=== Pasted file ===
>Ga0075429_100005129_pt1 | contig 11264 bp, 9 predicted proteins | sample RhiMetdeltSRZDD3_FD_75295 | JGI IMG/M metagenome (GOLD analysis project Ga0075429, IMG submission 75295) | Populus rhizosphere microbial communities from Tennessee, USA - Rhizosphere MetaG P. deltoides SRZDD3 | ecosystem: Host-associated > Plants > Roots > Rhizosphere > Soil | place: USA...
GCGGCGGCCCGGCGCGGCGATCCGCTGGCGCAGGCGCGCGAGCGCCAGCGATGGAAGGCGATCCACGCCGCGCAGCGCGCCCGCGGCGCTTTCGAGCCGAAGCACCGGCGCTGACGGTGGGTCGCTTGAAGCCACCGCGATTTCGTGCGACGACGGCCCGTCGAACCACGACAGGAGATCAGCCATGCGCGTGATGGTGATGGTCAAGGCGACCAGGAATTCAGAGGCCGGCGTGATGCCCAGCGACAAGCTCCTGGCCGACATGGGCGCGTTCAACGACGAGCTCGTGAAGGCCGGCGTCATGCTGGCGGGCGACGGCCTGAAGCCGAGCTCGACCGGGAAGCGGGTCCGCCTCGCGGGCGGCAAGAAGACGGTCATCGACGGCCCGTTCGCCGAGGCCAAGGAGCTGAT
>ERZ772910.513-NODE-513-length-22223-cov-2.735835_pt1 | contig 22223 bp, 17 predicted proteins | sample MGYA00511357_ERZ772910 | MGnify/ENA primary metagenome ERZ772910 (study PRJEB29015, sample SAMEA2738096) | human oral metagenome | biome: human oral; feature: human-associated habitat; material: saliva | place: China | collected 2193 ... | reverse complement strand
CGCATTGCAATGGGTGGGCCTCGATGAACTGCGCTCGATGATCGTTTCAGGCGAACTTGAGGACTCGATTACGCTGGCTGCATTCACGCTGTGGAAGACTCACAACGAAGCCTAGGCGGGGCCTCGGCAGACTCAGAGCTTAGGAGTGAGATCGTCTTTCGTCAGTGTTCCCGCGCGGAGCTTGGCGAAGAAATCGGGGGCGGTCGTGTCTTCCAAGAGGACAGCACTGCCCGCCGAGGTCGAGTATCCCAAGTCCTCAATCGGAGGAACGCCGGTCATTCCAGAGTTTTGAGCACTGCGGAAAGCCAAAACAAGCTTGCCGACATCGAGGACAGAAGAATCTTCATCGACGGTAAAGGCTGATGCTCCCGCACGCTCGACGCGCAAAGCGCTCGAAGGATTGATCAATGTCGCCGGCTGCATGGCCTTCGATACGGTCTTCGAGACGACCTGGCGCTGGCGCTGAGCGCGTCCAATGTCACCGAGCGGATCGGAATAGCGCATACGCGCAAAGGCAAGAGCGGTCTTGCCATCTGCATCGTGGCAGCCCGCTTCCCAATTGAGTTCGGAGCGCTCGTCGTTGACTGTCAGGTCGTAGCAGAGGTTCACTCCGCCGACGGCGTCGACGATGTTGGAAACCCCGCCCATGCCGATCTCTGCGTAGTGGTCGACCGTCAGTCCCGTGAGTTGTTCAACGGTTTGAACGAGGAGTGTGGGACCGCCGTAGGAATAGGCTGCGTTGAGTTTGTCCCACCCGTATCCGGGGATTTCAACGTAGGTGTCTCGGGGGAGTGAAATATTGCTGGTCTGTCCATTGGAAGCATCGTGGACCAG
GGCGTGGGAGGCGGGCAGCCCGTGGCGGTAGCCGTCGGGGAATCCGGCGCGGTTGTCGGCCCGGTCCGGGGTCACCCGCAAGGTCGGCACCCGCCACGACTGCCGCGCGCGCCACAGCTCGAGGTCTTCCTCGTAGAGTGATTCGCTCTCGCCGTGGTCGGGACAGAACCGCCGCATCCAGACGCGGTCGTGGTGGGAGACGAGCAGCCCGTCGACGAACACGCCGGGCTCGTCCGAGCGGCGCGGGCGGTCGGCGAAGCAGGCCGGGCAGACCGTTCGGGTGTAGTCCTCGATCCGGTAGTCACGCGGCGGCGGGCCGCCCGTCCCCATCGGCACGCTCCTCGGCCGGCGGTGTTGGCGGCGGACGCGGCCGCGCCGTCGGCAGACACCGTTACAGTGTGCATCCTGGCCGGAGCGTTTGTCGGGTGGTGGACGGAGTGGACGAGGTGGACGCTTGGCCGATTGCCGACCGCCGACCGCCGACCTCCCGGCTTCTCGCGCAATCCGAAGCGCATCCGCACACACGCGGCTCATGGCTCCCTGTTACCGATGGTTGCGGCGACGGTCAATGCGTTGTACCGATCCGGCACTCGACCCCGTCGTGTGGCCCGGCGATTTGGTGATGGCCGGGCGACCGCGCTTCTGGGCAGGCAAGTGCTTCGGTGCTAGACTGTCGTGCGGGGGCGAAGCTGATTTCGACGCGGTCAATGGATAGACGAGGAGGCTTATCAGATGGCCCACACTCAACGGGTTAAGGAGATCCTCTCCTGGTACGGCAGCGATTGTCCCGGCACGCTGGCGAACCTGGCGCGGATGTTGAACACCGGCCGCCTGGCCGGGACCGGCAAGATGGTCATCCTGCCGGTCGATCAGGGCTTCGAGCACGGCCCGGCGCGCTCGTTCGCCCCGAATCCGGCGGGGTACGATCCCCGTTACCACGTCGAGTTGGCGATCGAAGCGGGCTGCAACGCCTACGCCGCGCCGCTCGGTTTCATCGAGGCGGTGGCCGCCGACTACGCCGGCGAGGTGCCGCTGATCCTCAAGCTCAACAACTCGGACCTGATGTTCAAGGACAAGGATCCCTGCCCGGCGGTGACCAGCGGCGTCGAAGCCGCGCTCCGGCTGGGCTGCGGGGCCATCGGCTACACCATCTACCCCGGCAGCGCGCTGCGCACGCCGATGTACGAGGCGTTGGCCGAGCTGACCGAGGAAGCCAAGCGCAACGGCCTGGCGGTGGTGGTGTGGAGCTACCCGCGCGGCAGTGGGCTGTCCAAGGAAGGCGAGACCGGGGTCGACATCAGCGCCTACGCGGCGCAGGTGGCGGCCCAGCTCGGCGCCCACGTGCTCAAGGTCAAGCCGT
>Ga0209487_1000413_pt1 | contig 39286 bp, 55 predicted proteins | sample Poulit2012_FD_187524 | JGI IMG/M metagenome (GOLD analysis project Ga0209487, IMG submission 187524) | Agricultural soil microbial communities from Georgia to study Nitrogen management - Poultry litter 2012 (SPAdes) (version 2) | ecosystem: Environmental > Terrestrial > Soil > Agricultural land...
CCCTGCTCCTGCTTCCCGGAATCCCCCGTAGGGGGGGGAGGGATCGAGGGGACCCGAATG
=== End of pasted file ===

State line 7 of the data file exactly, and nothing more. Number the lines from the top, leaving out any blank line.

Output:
CCCTGCTCCTGCTTCCCGGAATCCCCCGTAGGGGGGGGAGGGATCGAGGGGACCCGAATG